Wednesday, November 12, 2008

The Fall of America

A funny thing just happened as I was eating my reheated spaghetti lunch. I glanced over at my bookshelf and noticed "The Fall of America" a collection of poems written by Allen Ginsberg. Since I have been contemplating the fall of civilization, it felt rather appropriate to pick it up. As I closed my eyes and opened the book to a random page, two $20 dollar bills fell out from between pages 90 and 91. This satisfying surprise made the reading of the poem "Crossing Nation" that much more significant. The end of the poem reads:

"Vietnam War flesh-heap grows higher,
blood splashing down the mountains of bodies
on Cholon's sidewalks --
Blood boys in airplane seats fed technicolor
Murderers advance w/ Death-chords
thru photo basement,
Earplugs in, steak on plastic
served--Eyes up to the Image--

What do I have to lose if America falls?
my body? my neck? my personality?" June 19, 1968

Ginsberg was not talking about the fall of civilization, but he was speaking to the atrocities caused by a war that was both pointless and unsuccessful. I did not live through the Vietnam War, but I feel similar resenting undertones of the War in Iraq. With the American economy in upheaval and a future of deep recession, America is falling; The U.S. is falling hard and fast to its knees. What would Ginsberg write if he was here right now?

My speculative version:

Falling Economy

Economic crisis! Quick, hurry! Bail-us-out!
150 billion from tax pockets to AGI.
Help us! S.O.S. Economy wounded,
CEO men down --
Car industry dying --
Cries for blood money
from plush exec chairs
Bank predators biting
easy loans their sharp-teeth
Americans their prey

What do I have to lose
if the American economy falls?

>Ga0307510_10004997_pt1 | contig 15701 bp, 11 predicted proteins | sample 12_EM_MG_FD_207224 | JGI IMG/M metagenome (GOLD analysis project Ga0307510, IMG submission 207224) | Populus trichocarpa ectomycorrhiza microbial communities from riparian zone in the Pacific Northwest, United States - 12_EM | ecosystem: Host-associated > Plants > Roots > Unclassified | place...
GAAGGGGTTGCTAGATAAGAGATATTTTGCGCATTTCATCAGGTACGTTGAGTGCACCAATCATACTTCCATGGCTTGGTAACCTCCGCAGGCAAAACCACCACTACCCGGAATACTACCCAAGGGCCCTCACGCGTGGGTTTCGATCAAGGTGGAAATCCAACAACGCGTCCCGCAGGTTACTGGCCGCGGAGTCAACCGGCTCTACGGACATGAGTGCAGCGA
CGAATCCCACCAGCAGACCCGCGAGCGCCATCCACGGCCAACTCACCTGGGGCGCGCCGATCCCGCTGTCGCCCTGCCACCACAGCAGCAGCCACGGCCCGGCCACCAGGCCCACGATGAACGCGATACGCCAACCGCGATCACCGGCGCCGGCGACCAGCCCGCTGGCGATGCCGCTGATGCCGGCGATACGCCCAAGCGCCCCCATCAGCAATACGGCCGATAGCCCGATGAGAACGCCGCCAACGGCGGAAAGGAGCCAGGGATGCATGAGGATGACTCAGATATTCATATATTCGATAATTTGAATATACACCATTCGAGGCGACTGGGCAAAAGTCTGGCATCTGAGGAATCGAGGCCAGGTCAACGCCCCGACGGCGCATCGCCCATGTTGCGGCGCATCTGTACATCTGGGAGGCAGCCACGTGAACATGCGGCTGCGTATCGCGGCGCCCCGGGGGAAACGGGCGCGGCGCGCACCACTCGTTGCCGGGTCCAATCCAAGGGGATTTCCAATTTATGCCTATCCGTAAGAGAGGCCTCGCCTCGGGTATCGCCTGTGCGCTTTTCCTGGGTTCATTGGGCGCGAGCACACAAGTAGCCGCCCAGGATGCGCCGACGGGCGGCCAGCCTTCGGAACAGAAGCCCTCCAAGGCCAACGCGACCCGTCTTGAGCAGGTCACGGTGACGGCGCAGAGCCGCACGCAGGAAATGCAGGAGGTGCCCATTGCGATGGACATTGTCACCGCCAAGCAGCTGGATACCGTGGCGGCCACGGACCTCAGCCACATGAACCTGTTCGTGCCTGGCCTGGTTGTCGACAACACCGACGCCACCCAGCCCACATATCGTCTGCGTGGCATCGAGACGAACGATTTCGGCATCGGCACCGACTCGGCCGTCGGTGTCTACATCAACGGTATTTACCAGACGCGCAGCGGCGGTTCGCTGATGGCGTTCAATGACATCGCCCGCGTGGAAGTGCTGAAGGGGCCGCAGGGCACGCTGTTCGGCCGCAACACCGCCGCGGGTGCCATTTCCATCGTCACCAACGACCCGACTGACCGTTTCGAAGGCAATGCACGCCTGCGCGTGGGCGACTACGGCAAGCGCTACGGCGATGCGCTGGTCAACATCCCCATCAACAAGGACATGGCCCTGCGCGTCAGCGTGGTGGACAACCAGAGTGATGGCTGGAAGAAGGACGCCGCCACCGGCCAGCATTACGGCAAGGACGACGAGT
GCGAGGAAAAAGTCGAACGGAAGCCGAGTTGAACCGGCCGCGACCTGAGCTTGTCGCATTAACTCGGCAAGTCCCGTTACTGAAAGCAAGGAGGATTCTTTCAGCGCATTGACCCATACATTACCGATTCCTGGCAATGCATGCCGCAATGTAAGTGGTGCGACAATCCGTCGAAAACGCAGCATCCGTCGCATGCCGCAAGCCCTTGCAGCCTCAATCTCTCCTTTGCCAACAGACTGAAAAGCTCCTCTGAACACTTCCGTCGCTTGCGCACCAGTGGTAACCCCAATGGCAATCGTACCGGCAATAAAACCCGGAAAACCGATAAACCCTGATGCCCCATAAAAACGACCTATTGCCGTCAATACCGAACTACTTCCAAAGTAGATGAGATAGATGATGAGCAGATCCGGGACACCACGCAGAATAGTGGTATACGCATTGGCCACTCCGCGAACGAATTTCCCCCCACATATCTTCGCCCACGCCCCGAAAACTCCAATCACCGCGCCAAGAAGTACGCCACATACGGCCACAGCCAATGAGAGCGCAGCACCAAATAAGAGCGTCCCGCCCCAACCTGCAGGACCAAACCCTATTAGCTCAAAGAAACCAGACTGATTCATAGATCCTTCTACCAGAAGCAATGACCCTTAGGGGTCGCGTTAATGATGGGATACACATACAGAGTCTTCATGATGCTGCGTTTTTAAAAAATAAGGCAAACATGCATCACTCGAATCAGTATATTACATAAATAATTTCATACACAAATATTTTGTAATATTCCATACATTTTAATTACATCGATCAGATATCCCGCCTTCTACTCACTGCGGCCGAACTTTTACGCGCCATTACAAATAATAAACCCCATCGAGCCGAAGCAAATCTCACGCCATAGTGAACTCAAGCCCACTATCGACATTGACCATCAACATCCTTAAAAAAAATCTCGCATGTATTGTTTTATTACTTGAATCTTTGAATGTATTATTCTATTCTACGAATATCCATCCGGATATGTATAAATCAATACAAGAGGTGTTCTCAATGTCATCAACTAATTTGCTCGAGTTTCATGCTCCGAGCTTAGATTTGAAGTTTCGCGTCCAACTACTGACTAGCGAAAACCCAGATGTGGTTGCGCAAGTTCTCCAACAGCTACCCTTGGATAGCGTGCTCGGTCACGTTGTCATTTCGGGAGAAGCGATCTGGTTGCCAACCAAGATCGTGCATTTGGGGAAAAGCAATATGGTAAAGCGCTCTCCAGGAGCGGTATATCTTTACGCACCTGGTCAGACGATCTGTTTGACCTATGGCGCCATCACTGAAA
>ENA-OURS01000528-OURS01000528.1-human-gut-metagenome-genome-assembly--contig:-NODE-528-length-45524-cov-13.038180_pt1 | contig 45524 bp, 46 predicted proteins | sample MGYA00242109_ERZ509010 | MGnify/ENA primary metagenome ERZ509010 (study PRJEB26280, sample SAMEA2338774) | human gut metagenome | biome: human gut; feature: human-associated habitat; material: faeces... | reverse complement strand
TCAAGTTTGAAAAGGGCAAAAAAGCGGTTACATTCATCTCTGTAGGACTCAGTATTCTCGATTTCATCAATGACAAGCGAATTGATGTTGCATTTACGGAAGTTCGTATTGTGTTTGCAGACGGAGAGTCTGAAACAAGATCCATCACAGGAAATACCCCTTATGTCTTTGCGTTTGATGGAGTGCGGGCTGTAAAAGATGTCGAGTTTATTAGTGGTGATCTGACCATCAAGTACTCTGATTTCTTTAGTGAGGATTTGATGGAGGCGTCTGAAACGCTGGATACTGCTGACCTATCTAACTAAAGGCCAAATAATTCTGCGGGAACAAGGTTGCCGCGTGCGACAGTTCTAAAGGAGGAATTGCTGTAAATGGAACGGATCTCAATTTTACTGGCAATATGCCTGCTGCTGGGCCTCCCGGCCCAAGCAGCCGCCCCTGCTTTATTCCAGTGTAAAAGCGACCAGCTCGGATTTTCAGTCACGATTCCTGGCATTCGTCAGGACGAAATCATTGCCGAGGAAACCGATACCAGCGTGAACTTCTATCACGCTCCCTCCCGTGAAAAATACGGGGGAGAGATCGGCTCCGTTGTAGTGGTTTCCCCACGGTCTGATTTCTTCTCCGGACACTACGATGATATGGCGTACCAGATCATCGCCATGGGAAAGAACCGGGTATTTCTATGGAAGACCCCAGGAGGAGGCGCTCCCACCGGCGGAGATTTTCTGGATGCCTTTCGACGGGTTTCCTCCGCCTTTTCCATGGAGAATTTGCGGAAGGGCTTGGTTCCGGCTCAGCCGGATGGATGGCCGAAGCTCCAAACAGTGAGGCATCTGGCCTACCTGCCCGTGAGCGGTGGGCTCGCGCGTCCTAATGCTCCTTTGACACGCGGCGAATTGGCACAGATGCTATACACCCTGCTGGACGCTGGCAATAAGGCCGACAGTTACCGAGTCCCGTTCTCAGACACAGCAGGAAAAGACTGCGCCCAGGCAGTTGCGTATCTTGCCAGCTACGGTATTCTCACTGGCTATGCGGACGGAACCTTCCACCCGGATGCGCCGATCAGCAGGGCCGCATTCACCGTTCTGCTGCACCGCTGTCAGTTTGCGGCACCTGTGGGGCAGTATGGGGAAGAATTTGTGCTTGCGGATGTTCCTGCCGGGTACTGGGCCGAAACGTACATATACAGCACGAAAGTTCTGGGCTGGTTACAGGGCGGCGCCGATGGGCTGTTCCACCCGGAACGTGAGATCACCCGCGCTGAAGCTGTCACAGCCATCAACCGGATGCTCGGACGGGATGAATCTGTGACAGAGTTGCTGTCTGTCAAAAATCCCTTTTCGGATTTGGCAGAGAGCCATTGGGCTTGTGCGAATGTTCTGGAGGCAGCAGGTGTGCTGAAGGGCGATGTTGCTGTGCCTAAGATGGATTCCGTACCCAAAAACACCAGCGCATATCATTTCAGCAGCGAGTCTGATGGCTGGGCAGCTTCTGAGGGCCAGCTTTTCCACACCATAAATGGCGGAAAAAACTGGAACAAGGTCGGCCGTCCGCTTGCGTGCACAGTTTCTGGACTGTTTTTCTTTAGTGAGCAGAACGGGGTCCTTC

my money? my job? my civilization?

The fall of civilization seems to be following me around wherever I go these days. Guy's latest blog entry was particularly snarly this week. He used the "change" theme of the Obama campaign to highlight the change America will likely face in future months and years with grand old inflation, a deep nasty recession, and the eventual fall of civilization. Everytime I was in pain, my mom said, "It feels really good when the pain stops!" So, part of me, the part that cherishes innocence and childhood, wants to feel hopeful that we will eventually pull through the hard times and everything will be okay. I have no way of knowing when the economic pain is bound to stop, since the real economic pain hasn't actually begun.
Part of me, the part that is drawn to the ideas of Ginsberg and other "gloomy guys", is prone to think that we are all royally fucked. But if civilization is going to collapse in my lifetime, why would I want to spend my precious time glooming it up?

Now I have a bucket-head conundrum: Do I take my bucket off and align myself with the national gloomiads over the current economic situation or do I keep my bucket on and live like the national ignoramuses?
At least for the time being I have a little extra unexpected cash to save up just in case I have to move to Canada. In that event, I will have to lign my bucket with protective thermal insulation.

2 comments:

Guy said...

Excellent revision of the poem, Emma. And I enjoy any comment that refers to me as "snarly." The permalink to my post is here: http://blog.ltc.arizona.edu/naturebatslast/2008/11/more_of_the_same_from_the_chee.html

Essential Dissent said...

I confess...those were MY $20 bills in that book. Please return them to me.